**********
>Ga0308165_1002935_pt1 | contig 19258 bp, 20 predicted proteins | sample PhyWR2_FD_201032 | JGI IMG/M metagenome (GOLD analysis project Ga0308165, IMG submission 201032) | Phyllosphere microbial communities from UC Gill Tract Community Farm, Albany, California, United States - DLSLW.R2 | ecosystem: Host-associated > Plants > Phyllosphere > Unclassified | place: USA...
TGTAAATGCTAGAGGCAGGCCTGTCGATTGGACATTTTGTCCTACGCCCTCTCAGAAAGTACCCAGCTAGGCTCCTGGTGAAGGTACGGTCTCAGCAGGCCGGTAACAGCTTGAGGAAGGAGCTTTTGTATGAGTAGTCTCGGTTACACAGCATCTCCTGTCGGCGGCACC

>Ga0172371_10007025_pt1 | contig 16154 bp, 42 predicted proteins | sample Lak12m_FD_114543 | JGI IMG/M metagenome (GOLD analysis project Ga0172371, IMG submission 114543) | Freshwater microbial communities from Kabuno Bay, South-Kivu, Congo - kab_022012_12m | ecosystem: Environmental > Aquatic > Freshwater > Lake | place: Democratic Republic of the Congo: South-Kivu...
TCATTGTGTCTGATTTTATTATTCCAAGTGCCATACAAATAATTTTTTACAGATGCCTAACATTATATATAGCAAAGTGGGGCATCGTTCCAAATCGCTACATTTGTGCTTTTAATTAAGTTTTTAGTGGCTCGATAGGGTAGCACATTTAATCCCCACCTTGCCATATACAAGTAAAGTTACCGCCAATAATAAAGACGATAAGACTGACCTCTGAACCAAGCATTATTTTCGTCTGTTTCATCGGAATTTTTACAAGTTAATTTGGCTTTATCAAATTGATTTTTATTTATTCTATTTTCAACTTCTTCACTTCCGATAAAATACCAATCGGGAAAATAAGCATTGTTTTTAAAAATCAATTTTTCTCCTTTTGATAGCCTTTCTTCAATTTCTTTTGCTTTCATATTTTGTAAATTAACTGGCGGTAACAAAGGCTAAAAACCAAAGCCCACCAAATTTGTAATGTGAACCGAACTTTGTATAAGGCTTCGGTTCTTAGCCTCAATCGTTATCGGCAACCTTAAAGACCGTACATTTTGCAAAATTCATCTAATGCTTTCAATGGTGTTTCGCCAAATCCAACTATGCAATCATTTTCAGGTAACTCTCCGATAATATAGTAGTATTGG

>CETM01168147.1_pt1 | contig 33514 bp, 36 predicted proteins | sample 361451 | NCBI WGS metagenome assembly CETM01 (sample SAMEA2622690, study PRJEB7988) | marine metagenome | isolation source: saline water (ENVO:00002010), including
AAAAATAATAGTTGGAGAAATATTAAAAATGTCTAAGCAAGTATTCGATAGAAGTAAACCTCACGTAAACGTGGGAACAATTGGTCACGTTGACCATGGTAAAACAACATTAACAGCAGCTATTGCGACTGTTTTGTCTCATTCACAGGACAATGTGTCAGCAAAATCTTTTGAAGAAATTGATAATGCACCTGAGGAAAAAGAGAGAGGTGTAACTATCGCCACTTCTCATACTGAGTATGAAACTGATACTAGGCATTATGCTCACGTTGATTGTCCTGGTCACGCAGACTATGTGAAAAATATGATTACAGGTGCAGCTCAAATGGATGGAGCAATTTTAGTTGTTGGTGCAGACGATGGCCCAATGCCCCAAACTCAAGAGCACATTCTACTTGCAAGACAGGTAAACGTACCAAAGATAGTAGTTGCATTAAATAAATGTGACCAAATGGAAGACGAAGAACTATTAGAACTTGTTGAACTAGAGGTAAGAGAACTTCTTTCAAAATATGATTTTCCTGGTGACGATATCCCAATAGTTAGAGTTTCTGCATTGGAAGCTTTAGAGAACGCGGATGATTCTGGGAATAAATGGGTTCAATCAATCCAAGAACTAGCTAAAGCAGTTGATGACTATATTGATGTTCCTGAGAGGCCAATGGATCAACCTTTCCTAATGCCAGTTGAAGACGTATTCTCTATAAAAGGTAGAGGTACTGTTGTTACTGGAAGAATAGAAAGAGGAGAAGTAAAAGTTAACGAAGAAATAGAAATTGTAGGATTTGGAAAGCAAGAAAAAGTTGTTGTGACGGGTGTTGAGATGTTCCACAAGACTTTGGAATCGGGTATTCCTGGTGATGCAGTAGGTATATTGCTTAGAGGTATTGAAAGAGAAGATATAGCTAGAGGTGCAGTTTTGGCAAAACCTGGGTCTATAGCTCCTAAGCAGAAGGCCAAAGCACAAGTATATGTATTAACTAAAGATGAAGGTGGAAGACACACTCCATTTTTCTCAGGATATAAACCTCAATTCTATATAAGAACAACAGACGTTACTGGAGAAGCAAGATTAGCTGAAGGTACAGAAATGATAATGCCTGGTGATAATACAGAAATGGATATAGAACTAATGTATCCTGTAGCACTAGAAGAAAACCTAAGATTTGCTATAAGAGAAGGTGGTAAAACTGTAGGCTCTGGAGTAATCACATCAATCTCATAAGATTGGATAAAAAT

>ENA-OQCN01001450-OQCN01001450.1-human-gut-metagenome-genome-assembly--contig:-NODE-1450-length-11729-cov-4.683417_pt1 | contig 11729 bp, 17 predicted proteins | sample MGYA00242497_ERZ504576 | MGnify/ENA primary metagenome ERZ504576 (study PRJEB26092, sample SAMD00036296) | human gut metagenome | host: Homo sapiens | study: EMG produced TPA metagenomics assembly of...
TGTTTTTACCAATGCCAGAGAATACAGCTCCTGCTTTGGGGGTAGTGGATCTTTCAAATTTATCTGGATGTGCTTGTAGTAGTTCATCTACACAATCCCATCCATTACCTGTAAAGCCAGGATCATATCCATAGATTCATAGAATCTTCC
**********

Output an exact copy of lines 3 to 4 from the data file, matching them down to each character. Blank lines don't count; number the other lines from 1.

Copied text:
>Ga0172371_10007025_pt1 | contig 16154 bp, 42 predicted proteins | sample Lak12m_FD_114543 | JGI IMG/M metagenome (GOLD analysis project Ga0172371, IMG submission 114543) | Freshwater microbial communities from Kabuno Bay, South-Kivu, Congo - kab_022012_12m | ecosystem: Environmental > Aquatic > Freshwater > Lake | place: Democratic Republic of the Congo: South-Kivu...
TCATTGTGTCTGATTTTATTATTCCAAGTGCCATACAAATAATTTTTTACAGATGCCTAACATTATATATAGCAAAGTGGGGCATCGTTCCAAATCGCTACATTTGTGCTTTTAATTAAGTTTTTAGTGGCTCGATAGGGTAGCACATTTAATCCCCACCTTGCCATATACAAGTAAAGTTACCGCCAATAATAAAGACGATAAGACTGACCTCTGAACCAAGCATTATTTTCGTCTGTTTCATCGGAATTTTTACAAGTTAATTTGGCTTTATCAAATTGATTTTTATTTATTCTATTTTCAACTTCTTCACTTCCGATAAAATACCAATCGGGAAAATAAGCATTGTTTTTAAAAATCAATTTTTCTCCTTTTGATAGCCTTTCTTCAATTTCTTTTGCTTTCATATTTTGTAAATTAACTGGCGGTAACAAAGGCTAAAAACCAAAGCCCACCAAATTTGTAATGTGAACCGAACTTTGTATAAGGCTTCGGTTCTTAGCCTCAATCGTTATCGGCAACCTTAAAGACCGTACATTTTGCAAAATTCATCTAATGCTTTCAATGGTGTTTCGCCAAATCCAACTATGCAATCATTTTCAGGTAACTCTCCGATAATATAGTAGTATTGG